Ducey responded with a lawsuit Oct. 21, claiming he had the power to make the decision to place the containers on the border through his gubernatorial “emergency powers.” In August, Ducey declared a state of emergency regarding the increased flow of migrants crossing the border illegally, and as a result, he authorized the placement of the containers.

According to CBP data, the Yuma sector of the U.S.-Mexico border saw more than 300,000 with Border Patrol officers in fiscal 2022. This is an increase of over 170% in encounters in fiscal year 2021, which leads the nation by a wide margin. It also is the third busiest corridor for illegal border crossings in the country, according to CBP.

Yuma Mayor Doug Nicholls said in September that despite the state’s stopgaps, they still “won’t have a dramatic impact” until federal help comes in and fills the gaps with steel beams.

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The sentiment that Yuma is powerless in its immigration problem is shared by both city and county officials. Yuma County Supervisor Jonathan Lines knows the federal government is the only entity that can create a permanent border barrier.

“We really need them to step in and resolve this situation,” Lines said. “It’s their responsibility to take care of the borders. It’s not a state responsibility, and it certainly isn’t a county responsibility or a city responsibility.”

Lines, Nicholls and Ducey said the state stepped in because of the increased demand and lack of resources that Yuma and other border cities have been facing as a result of migrant influx. Plugging holes in the border fence with the containers gives them more “operational control,” they said.

“Until you maintain control, you can’t really address the overall problem of legal immigration. You have to get control of the border of the situation first,” Lines said.

Orozco said that because of this year’s midterms, the phrase “operational control” is being used to appease voters’ anxieties about the border, which becomes a “figurative character” to voters around election time and the complexities around border policy go ignored.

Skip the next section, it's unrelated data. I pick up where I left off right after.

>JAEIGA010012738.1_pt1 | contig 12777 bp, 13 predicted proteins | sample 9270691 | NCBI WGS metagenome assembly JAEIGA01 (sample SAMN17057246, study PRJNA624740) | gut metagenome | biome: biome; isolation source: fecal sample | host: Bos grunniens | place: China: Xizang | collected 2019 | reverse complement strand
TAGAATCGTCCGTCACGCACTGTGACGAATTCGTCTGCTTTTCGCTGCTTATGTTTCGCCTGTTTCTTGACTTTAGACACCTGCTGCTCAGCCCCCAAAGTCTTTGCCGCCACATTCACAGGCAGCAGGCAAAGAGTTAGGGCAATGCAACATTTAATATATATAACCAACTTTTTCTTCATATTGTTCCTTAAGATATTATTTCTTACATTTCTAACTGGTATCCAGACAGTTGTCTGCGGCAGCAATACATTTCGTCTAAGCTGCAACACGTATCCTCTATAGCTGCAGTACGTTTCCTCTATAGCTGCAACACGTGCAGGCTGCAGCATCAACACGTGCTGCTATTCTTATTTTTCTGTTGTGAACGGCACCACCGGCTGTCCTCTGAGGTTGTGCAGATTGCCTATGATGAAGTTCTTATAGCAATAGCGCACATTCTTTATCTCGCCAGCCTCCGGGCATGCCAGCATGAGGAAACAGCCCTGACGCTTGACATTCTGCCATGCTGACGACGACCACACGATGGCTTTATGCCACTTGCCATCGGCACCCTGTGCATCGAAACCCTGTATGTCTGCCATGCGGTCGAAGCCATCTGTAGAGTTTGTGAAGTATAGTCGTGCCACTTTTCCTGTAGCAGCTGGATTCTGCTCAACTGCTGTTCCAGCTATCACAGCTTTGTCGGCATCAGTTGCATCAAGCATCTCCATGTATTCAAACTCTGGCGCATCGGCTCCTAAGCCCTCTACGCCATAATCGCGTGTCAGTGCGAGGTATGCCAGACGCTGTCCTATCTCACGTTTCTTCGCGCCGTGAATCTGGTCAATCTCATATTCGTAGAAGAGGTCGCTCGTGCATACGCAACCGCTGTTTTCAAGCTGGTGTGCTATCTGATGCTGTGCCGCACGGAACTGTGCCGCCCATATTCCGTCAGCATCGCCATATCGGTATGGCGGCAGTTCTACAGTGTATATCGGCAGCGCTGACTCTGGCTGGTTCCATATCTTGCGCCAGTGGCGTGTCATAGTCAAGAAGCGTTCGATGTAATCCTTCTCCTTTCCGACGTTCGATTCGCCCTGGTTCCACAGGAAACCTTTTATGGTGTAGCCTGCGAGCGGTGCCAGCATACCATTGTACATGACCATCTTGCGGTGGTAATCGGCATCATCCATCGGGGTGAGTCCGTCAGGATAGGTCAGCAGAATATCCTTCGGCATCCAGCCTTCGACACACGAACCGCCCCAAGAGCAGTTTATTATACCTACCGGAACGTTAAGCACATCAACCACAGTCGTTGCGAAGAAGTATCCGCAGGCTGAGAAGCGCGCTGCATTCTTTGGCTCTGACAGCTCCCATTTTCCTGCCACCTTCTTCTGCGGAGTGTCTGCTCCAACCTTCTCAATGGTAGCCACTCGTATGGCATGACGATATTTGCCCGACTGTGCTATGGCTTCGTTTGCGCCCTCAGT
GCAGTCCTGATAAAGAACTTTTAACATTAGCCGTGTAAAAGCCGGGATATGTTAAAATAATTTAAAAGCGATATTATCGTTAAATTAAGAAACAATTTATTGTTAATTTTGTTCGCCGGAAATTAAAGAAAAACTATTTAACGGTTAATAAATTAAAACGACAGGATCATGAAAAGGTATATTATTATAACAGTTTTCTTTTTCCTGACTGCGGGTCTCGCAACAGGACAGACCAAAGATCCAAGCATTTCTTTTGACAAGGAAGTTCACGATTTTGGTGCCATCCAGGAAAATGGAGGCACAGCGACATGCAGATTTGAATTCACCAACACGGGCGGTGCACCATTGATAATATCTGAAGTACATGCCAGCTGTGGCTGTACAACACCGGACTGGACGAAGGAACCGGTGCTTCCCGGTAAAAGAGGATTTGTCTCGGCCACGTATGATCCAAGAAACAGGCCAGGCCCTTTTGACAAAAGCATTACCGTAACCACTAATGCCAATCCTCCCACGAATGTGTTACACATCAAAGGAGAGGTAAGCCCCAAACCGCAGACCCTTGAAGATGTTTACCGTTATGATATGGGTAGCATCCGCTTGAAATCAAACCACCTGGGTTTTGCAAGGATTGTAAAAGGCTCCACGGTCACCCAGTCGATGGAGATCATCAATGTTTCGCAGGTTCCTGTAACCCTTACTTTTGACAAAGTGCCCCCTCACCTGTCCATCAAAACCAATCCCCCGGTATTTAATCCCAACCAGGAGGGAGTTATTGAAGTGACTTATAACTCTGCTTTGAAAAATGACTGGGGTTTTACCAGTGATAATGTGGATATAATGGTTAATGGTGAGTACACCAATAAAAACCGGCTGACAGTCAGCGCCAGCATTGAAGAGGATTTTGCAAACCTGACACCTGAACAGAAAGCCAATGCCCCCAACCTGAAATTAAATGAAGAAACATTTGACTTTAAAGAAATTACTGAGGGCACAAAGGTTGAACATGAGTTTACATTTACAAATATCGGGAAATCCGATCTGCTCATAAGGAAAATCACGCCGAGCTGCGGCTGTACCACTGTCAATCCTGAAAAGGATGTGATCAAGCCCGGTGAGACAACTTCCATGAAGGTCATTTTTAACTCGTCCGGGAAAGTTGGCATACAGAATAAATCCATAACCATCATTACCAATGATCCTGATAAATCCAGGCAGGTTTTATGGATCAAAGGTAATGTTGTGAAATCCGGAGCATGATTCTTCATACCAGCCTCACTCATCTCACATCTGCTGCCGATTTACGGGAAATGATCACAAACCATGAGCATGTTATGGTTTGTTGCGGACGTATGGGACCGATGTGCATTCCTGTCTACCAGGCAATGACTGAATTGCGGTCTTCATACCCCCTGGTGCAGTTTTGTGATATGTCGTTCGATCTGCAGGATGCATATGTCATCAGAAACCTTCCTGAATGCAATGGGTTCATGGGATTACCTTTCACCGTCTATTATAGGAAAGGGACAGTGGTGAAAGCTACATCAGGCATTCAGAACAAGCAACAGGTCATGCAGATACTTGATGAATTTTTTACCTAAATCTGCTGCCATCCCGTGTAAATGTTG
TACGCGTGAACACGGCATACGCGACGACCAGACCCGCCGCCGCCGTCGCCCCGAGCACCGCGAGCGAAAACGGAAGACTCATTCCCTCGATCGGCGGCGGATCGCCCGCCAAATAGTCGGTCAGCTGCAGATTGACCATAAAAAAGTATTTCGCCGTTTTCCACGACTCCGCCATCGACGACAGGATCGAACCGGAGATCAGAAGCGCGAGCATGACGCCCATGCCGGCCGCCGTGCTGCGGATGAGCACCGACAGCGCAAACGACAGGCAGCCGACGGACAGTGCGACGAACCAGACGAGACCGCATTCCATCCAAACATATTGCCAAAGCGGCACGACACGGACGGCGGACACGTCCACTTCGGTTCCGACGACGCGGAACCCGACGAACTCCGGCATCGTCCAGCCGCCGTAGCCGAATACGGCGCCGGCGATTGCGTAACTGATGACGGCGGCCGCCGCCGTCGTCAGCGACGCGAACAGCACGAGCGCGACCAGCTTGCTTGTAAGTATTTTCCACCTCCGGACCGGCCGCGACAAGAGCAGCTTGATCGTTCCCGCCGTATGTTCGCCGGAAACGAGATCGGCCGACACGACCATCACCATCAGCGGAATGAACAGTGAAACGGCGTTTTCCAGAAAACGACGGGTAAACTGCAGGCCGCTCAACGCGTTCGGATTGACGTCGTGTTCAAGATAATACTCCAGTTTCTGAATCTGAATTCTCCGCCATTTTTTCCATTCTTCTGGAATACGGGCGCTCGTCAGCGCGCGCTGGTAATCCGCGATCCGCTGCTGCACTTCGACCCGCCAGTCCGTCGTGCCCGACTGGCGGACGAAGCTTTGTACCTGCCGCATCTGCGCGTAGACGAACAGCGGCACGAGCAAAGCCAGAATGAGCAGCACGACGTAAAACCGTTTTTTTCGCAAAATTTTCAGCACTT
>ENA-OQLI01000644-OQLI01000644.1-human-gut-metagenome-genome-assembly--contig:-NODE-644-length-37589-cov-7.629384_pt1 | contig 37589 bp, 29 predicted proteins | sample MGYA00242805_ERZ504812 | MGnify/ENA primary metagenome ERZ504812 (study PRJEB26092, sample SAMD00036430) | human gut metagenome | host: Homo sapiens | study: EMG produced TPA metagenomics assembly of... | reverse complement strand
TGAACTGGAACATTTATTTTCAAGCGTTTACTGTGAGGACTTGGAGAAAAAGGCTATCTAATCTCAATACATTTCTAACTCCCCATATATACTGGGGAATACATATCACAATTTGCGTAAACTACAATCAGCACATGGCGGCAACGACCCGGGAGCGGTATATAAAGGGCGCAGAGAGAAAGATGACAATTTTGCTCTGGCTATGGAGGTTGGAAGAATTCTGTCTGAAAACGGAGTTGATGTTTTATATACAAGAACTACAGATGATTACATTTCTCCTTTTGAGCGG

“I think the idea of having control of the border is very mythical,” he said. “Operational control, I think, is just playing to a lot of the particulars or massaging a lot of anxieties during this election cycle.”

Lines said Sen. Mark Kelly, D-Ariz., has been the lone voice in the federal government who has acknowledged the help needed to secure the border, but no official timetable has been set for when help will arrive. Kelly’s office did not respond to a request for comment.

In August, Kelly, along with fellow Arizona Democratic Sen. Kyrsten Sinema and two other senators, introduced a bipartisan bill to increase the wages and ranks of Border Patrol agents. Kelly also has sponsored a bill to use newer technologies to deter drugs, including fentanyl, from coming across the border.

Although Lines and Ducey highlighted drugs as the reason for plugging gaps in the fence, Nicholls said overall safety and control of the situation were top priorities. The only option is to rely on the federal government, he said, and the permanent solution can only come from them.

“The ball is in their court,” Nicholls said. “We’re always willing to be at the table.”

(Video by Alexia Faith/Cronkite News)

Shane Brennan(he/him/his)
News Reporter, Phoenix

Shane Brennan expects to graduate in spring 2024 with a bachelor’s degree in journalism and mass communication and a minor in business. Brennan reports for The State Press and works for Blaze Radio.

Jennifer Sawhney JE-ni-fur Saw-ha-nee (she/her/hers)
News Broadcast Reporter, Phoenix

Jennifer Sawhney expects to graduate in December 2022 with a master’s degree in mass communication. Sawhney, who has a bachelor’s degree in global studies from UCLA, has interned with La Prensa Sonoma and the Milwaukee Journal Sentinel.

Alexia Faith uh-lex-see-uh faith (she/her/hers)
News Visual Journalist, Phoenix

Alexia Faith expects to graduate in May 2023 with a bachelor’s degree in journalism and mass communications. Faith, who has interned as a videographer with Arizona Highways Magazine, has her own videography and photography company.